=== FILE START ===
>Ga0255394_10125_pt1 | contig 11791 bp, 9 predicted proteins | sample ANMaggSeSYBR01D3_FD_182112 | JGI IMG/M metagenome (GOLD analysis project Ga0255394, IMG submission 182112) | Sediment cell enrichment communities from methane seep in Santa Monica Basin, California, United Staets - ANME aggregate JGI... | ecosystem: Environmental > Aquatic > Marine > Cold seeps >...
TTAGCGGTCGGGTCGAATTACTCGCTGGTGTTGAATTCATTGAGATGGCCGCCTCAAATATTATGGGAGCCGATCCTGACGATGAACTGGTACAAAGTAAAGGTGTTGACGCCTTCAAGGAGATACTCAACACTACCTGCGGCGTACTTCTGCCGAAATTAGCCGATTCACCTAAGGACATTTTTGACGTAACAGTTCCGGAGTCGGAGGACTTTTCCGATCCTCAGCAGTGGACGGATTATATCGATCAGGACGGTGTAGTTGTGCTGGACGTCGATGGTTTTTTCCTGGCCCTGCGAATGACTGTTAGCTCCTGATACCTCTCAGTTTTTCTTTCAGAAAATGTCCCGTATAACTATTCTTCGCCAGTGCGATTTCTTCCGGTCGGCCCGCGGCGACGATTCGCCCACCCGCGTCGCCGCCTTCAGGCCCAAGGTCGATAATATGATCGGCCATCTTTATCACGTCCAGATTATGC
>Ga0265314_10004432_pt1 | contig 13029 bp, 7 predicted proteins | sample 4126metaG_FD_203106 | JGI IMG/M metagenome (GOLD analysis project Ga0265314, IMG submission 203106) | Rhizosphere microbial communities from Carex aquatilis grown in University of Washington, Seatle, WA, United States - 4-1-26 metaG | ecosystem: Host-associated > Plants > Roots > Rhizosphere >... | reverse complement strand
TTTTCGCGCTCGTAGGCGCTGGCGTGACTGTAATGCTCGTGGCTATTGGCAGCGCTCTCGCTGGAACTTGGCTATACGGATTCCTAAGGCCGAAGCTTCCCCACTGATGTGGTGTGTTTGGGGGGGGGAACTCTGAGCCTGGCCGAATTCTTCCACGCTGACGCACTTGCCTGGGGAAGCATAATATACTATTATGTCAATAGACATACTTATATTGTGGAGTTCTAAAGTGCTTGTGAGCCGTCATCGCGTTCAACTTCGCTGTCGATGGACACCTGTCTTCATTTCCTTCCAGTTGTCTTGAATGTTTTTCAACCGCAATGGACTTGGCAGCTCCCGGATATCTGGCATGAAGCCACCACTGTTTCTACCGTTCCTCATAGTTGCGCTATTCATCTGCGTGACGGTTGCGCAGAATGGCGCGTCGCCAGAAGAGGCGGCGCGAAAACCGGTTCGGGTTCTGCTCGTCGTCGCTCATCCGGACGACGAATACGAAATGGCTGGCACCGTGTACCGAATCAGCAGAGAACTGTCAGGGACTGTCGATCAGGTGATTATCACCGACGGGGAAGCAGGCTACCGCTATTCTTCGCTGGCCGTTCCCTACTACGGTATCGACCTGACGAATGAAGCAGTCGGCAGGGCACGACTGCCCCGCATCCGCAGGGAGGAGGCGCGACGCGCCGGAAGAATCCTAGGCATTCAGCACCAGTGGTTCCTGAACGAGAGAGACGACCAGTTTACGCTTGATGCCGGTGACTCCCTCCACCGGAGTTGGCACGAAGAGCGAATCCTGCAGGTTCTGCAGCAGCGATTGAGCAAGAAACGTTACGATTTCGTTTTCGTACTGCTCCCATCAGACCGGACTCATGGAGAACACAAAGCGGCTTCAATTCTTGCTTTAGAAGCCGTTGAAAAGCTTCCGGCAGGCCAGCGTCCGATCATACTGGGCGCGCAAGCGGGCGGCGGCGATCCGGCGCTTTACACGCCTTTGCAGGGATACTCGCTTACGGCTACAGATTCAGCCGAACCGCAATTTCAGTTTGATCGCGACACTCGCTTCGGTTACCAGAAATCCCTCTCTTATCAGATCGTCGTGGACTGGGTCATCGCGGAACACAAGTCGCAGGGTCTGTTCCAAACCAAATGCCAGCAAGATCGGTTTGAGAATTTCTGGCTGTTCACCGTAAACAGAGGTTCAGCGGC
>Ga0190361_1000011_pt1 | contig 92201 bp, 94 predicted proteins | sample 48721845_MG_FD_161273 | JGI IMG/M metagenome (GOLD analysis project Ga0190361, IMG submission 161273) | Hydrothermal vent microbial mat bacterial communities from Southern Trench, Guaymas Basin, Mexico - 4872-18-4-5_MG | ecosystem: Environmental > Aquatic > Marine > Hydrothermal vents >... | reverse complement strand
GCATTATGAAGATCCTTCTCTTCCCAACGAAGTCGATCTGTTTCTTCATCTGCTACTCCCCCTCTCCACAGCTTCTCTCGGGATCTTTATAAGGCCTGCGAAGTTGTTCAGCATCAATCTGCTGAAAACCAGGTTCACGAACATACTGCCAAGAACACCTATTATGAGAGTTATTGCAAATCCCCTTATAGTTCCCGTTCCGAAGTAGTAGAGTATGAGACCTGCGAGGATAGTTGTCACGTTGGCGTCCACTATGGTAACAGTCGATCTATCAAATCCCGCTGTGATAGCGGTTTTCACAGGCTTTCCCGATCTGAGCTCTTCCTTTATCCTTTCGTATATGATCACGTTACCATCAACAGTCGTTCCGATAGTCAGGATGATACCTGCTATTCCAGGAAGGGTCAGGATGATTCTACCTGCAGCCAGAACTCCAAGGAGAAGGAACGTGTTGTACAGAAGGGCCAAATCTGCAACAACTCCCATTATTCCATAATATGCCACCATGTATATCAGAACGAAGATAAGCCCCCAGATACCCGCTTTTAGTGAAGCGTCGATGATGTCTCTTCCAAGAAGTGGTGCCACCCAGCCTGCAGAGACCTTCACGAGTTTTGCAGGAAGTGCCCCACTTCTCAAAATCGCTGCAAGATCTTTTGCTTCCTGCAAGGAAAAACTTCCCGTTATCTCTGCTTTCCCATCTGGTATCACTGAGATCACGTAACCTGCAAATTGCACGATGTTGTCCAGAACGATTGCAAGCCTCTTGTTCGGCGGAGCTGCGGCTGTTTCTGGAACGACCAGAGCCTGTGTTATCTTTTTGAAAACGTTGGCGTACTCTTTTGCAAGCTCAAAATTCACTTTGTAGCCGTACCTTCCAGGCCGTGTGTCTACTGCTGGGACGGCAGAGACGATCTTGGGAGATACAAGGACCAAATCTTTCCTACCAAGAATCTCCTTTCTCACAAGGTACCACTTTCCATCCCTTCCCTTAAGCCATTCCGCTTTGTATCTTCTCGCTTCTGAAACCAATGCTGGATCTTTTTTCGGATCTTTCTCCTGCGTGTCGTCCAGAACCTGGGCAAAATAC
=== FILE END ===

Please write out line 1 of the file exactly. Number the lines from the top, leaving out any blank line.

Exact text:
>Ga0255394_10125_pt1 | contig 11791 bp, 9 predicted proteins | sample ANMaggSeSYBR01D3_FD_182112 | JGI IMG/M metagenome (GOLD analysis project Ga0255394, IMG submission 182112) | Sediment cell enrichment communities from methane seep in Santa Monica Basin, California, United Staets - ANME aggregate JGI... | ecosystem: Environmental > Aquatic > Marine > Cold seeps >...